months ago it arrived. Sometimes they lift the embargo to let
some cars in.'
ENS: Do you think Saddam can be fairly compared to Hitler, as
he often is?
WHALON: If you think about Hitler you also have to think about
the entire philosophy of the Nazi party, the racial component,
the weird mysticism of it. And in that sense, no, Saddam is not
like Adolf Hitler. He certainly is as ruthless as Hitler or
Himmler or Goebbels--or Stalin, for that matter.
But on the other hand, unlike Hitler, Hussein has no knowledge
of the outside world. He's never really been educated outside of
Iraq. He really sees everything mostly on his own personal
canvas: 'what it means to me.' And whatever you think of Hitler,
Hitler at least thought in big terms; Saddam doesn't. He thinks
in terms of 'me,' I was told.
And he mostly lives underground now. He's got about 20 palaces
and each one of them has a very deep subterranean living space
and he moves from each one unpredictably. Each palace has to
have a meal and a woman waiting for him, should he happen to
show up, and if they don't then they just throw out the food and
tell the lady to come back or something. So he is really cut off
from anything now.
I also was told that his grip seems to be loosening. The Muslims
have gotten him to accept portions of sharia law, which are now
applied to the Christians--intermarriage, for instance; if there
are any intermarriages, the Muslim always wins and always gets
the kids to become Muslims. We were hit up for baksheesh
[bribes] by the border guards, and my friend who went with me, a
French Iraqi specialist, said that didn't happen before. We were
also asked for money by beggars, and he said there were never
beggars 20 years ago or street crime. So in that sense, Saddam
isn't totally in control, as he once was.
ENS: Did anyone give private indications that Saddam does have
weapons of mass destruction?
WHALON: When I went to visit the mullah at the al-Kadham mosque,
he launched into this diatribe about 'we have no weapons of mass
destruction, they'll never find any because there aren't any,
all Bush wants to do is kill us,' on and on. Of course, French
TV was filming him, and there was a guy from the ministry of
religion sitting there.
Whenever I talked to Christians more informally, they always
started out by saying, 'What are these weapons?' and I would
say, 'they're the ones Iraq declared after the '91 war.' 'Oh.'
And either the discussion would end there or they would say,
'Well, yeahmaybe he had some stuff' One person said to me,
'Well, of course he has these things, and when your troops come
he's going to set them off on you. But they're going to blow
back to our people and all our civilians are going to get
killed, and it will be your fault.'
The other thing they said is that, while nobody's really willing
to die for Saddam, they are willing to die for their homes. And
it occurred to me that, while Arab soldiers in pitched battles
are apt to drop their guns and run if they think things aren't
turning their way, in front of their wives they'll fight to the
death. I remember when the Israelis used to have women in
combat. As soon as the Arabs found out they were going to
surrender to women, they became the best fighters in the world.
So if we think we're going to waltz into Baghdad and everyone is
going to say 'thank you for liberating us,' after a bloody
street battle, it's not going to work. Baghdad's five million
people, and it's a very spread-out city, about 50 kilometers in
diameter or 30 miles. That's a lot of miles--about twice the
size of Paris. So to have that kind of fighting is just a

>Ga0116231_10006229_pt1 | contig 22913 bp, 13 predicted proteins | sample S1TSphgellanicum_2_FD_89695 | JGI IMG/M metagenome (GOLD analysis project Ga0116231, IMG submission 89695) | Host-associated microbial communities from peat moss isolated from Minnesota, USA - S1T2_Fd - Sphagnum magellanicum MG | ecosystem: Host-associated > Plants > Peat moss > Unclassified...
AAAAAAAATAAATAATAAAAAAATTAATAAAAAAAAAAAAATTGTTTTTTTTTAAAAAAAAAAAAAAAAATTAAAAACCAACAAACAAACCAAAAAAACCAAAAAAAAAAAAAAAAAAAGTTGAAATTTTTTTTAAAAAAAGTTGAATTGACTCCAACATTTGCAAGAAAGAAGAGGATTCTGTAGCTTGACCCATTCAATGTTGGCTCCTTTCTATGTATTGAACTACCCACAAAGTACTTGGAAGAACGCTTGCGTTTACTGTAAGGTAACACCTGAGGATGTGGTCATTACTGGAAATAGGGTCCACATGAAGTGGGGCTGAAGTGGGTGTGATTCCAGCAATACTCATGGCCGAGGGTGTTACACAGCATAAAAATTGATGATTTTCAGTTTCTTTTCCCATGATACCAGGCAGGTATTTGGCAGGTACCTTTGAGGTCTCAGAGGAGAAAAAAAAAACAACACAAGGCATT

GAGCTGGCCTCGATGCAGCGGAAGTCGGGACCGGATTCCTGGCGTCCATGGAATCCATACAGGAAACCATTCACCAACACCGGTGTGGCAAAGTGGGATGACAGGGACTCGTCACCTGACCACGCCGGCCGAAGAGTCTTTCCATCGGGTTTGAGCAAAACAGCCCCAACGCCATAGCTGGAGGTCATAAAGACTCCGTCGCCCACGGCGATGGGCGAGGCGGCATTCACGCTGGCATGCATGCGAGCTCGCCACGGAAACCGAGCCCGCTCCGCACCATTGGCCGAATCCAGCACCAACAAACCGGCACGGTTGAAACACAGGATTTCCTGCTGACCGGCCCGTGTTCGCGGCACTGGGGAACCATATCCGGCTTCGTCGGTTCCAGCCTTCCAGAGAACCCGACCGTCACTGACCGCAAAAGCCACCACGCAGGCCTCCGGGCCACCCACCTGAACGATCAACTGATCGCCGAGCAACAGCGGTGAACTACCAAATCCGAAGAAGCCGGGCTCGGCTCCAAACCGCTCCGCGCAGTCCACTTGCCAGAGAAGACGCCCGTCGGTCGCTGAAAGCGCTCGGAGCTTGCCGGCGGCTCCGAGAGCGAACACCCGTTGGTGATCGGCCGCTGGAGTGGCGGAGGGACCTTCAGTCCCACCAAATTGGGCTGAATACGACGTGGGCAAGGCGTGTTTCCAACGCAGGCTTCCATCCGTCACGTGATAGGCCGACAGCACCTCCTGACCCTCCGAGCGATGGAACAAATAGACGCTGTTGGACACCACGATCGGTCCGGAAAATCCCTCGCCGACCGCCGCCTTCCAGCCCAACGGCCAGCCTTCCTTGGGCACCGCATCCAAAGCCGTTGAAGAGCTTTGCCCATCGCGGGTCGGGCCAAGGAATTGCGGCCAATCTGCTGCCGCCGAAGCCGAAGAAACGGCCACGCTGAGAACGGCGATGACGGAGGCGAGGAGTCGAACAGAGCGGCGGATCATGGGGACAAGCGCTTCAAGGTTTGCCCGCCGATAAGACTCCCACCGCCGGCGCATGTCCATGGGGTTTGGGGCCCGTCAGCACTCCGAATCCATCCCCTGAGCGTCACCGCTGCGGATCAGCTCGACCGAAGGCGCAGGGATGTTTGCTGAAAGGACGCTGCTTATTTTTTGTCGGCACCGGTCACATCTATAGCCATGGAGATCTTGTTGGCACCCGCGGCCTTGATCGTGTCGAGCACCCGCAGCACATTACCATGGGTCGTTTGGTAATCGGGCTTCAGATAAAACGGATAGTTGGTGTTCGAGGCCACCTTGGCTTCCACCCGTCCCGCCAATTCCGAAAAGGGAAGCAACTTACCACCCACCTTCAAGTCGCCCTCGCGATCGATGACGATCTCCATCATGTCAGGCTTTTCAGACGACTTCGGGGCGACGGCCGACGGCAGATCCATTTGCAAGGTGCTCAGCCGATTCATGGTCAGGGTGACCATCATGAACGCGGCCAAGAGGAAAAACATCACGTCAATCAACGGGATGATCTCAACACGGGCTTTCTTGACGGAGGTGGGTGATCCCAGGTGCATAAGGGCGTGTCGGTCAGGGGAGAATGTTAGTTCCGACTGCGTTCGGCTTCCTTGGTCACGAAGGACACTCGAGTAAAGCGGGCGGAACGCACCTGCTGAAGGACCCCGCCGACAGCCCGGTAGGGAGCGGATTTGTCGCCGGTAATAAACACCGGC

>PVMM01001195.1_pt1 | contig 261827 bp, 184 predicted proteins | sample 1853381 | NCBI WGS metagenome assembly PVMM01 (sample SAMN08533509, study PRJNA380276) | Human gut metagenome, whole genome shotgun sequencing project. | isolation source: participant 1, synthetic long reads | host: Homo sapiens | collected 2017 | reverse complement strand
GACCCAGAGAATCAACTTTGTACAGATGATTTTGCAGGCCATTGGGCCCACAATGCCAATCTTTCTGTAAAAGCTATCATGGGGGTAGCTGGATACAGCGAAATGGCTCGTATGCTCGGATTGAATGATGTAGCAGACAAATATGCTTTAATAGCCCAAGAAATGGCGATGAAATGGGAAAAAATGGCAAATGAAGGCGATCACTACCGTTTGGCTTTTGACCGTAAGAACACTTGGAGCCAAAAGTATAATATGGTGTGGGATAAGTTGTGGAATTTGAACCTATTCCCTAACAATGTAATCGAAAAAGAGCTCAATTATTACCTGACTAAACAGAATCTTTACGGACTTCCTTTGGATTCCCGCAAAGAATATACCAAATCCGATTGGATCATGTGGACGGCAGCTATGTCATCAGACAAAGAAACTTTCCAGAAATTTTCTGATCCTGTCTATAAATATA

And the worst part for me is now that I went and met these
people and started to become friends and was extremely warmly
greeted, now I have a personal problem when we start to shoot.
I'm going to be dying to find out what's happened to all these
really nice, fine, hardworking people. They have the best
hospitals, they have the orphanages, the nursing homes--Muslims
don't do those things, or they do them minimally.
[Christians] are the elite of the country. I met the wife of the
president of the Protestant Council. I asked her what she did.
She said, 'I teach medicine. Let me introduce my sister, the
pediatrician, and my other sister, the dentist.' If the Muslims
take over, they're not going to be exercising any more.
ENS: Can they leave the country?
WHALON: I think the last thing they want to do is leave. They've
been there for two thousand years. The official language is
Aramean--like Jesus'. One person said to me, 'We used to be 100
percent Christian in Iraq. Then the Muslims came. Now we're five
[percent].' They've seen people continue to leave, and they
think they're going to have a warm welcome from people overseas
and they don't. So I don't know about evacuation.
They took me to their seminary--all the churches have one big
seminary and it's packed. A number of women students, by the
way, even though at this point none of the churches ordain
women. Nevertheless, they were there, studying theology along
with the men, and they asked me questions just like the men did.
They want to build a library, and I knew right away one thing
they need is some technical help in how to build a modern
theological library. We really need to support the hospital
efforts with medicine, if we could gather up medication. And of
course if the churches get damaged in the bombing, help rebuild
them--maybe a diocese could take on a church to rebuild.
The most important thing is to get to know these folks, because
we don't have any contacts with them. We don't know them, they
don't know us, and I just scratched the surface there. There
need to be a lot more people besides me that go.
ENS: Is the church in Iraq a 'persecuted church'?
WHALON: In the sense that they're not perfectly free. They have
to deal with encroaching sharia provisions. The problem with
'selling' that right now is that some people will say the
Christians are involved in the government, because you have